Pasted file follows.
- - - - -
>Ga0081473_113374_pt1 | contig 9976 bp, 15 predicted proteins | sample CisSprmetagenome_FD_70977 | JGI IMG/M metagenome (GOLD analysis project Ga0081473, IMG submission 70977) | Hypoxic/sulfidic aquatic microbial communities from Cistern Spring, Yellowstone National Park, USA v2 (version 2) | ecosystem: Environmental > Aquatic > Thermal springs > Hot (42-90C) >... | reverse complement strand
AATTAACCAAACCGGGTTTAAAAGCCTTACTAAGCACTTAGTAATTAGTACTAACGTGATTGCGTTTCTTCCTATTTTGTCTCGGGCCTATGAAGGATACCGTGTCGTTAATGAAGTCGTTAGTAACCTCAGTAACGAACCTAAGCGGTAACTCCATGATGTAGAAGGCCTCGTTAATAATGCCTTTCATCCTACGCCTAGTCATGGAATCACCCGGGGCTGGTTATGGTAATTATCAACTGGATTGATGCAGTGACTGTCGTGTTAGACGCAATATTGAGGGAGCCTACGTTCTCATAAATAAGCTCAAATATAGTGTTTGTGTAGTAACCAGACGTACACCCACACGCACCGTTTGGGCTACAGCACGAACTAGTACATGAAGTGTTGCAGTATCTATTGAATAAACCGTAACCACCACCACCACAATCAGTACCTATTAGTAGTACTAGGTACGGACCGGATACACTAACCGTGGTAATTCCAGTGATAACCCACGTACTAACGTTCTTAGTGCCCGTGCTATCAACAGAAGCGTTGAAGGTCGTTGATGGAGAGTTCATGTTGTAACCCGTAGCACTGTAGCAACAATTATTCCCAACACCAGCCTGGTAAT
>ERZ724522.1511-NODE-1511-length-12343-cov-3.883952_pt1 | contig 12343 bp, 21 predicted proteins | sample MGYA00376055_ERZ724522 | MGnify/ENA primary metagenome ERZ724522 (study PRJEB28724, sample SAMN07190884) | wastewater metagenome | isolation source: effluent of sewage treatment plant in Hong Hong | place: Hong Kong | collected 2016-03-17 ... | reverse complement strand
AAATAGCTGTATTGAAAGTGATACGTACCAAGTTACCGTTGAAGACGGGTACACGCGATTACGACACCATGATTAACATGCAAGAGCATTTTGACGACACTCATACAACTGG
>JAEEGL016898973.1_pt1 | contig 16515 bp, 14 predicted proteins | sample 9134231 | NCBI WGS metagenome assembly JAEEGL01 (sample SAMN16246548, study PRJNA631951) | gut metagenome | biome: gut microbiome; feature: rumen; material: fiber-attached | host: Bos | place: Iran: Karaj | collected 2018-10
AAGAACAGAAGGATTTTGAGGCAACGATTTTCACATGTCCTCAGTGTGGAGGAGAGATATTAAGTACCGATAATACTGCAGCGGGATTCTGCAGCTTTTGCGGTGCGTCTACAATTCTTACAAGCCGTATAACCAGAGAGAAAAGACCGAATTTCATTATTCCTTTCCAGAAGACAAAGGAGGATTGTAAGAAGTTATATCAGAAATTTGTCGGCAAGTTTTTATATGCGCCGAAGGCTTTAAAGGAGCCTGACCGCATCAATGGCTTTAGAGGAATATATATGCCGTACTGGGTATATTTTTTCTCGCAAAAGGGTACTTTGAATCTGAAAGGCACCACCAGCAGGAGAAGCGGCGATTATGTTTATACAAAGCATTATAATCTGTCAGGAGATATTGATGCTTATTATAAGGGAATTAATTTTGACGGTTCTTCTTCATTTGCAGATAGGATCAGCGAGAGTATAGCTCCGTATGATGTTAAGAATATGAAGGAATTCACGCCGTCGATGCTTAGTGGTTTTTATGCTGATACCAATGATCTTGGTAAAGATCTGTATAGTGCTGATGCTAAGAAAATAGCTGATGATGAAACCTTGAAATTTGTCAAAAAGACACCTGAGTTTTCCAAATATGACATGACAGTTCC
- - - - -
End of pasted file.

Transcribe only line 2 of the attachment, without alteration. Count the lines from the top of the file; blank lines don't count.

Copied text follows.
AATTAACCAAACCGGGTTTAAAAGCCTTACTAAGCACTTAGTAATTAGTACTAACGTGATTGCGTTTCTTCCTATTTTGTCTCGGGCCTATGAAGGATACCGTGTCGTTAATGAAGTCGTTAGTAACCTCAGTAACGAACCTAAGCGGTAACTCCATGATGTAGAAGGCCTCGTTAATAATGCCTTTCATCCTACGCCTAGTCATGGAATCACCCGGGGCTGGTTATGGTAATTATCAACTGGATTGATGCAGTGACTGTCGTGTTAGACGCAATATTGAGGGAGCCTACGTTCTCATAAATAAGCTCAAATATAGTGTTTGTGTAGTAACCAGACGTACACCCACACGCACCGTTTGGGCTACAGCACGAACTAGTACATGAAGTGTTGCAGTATCTATTGAATAAACCGTAACCACCACCACCACAATCAGTACCTATTAGTAGTACTAGGTACGGACCGGATACACTAACCGTGGTAATTCCAGTGATAACCCACGTACTAACGTTCTTAGTGCCCGTGCTATCAACAGAAGCGTTGAAGGTCGTTGATGGAGAGTTCATGTTGTAACCCGTAGCACTGTAGCAACAATTATTCCCAACACCAGCCTGGTAAT